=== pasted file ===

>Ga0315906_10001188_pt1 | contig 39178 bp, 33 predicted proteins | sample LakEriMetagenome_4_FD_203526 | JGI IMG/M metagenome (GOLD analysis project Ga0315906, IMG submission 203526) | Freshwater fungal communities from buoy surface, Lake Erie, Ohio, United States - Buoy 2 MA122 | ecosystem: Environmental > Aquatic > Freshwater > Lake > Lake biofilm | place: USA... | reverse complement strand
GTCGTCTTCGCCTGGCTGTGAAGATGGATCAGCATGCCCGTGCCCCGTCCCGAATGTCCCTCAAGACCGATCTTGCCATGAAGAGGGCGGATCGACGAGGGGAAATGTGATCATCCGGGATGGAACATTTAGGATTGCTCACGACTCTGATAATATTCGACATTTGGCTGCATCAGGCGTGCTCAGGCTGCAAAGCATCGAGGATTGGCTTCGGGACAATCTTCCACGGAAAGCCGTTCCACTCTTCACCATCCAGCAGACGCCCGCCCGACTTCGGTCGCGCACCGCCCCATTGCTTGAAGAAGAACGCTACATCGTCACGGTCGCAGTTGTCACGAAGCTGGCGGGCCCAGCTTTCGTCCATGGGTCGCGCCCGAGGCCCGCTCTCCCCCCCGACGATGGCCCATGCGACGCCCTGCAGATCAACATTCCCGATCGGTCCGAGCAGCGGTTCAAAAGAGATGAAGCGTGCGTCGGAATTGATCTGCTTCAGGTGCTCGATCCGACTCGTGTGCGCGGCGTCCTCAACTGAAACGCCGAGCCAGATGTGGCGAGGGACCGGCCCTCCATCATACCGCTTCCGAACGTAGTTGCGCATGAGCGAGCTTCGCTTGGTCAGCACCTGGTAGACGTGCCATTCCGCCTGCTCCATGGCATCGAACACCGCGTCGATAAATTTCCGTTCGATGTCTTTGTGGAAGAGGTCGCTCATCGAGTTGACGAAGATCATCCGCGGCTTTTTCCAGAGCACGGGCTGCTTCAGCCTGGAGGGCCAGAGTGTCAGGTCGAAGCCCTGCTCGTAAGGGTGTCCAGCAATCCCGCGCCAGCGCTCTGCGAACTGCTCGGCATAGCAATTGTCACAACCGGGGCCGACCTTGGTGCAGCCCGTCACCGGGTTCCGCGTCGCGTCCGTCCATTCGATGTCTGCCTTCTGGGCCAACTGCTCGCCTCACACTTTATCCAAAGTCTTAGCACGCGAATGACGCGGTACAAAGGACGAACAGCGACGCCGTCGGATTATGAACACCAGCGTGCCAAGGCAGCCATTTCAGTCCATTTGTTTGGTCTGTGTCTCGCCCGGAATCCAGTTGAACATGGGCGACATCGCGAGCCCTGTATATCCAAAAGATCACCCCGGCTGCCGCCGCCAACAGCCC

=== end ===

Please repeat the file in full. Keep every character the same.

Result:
>Ga0315906_10001188_pt1 | contig 39178 bp, 33 predicted proteins | sample LakEriMetagenome_4_FD_203526 | JGI IMG/M metagenome (GOLD analysis project Ga0315906, IMG submission 203526) | Freshwater fungal communities from buoy surface, Lake Erie, Ohio, United States - Buoy 2 MA122 | ecosystem: Environmental > Aquatic > Freshwater > Lake > Lake biofilm | place: USA... | reverse complement strand
GTCGTCTTCGCCTGGCTGTGAAGATGGATCAGCATGCCCGTGCCCCGTCCCGAATGTCCCTCAAGACCGATCTTGCCATGAAGAGGGCGGATCGACGAGGGGAAATGTGATCATCCGGGATGGAACATTTAGGATTGCTCACGACTCTGATAATATTCGACATTTGGCTGCATCAGGCGTGCTCAGGCTGCAAAGCATCGAGGATTGGCTTCGGGACAATCTTCCACGGAAAGCCGTTCCACTCTTCACCATCCAGCAGACGCCCGCCCGACTTCGGTCGCGCACCGCCCCATTGCTTGAAGAAGAACGCTACATCGTCACGGTCGCAGTTGTCACGAAGCTGGCGGGCCCAGCTTTCGTCCATGGGTCGCGCCCGAGGCCCGCTCTCCCCCCCGACGATGGCCCATGCGACGCCCTGCAGATCAACATTCCCGATCGGTCCGAGCAGCGGTTCAAAAGAGATGAAGCGTGCGTCGGAATTGATCTGCTTCAGGTGCTCGATCCGACTCGTGTGCGCGGCGTCCTCAACTGAAACGCCGAGCCAGATGTGGCGAGGGACCGGCCCTCCATCATACCGCTTCCGAACGTAGTTGCGCATGAGCGAGCTTCGCTTGGTCAGCACCTGGTAGACGTGCCATTCCGCCTGCTCCATGGCATCGAACACCGCGTCGATAAATTTCCGTTCGATGTCTTTGTGGAAGAGGTCGCTCATCGAGTTGACGAAGATCATCCGCGGCTTTTTCCAGAGCACGGGCTGCTTCAGCCTGGAGGGCCAGAGTGTCAGGTCGAAGCCCTGCTCGTAAGGGTGTCCAGCAATCCCGCGCCAGCGCTCTGCGAACTGCTCGGCATAGCAATTGTCACAACCGGGGCCGACCTTGGTGCAGCCCGTCACCGGGTTCCGCGTCGCGTCCGTCCATTCGATGTCTGCCTTCTGGGCCAACTGCTCGCCTCACACTTTATCCAAAGTCTTAGCACGCGAATGACGCGGTACAAAGGACGAACAGCGACGCCGTCGGATTATGAACACCAGCGTGCCAAGGCAGCCATTTCAGTCCATTTGTTTGGTCTGTGTCTCGCCCGGAATCCAGTTGAACATGGGCGACATCGCGAGCCCTGTATATCCAAAAGATCACCCCGGCTGCCGCCGCCAACAGCCC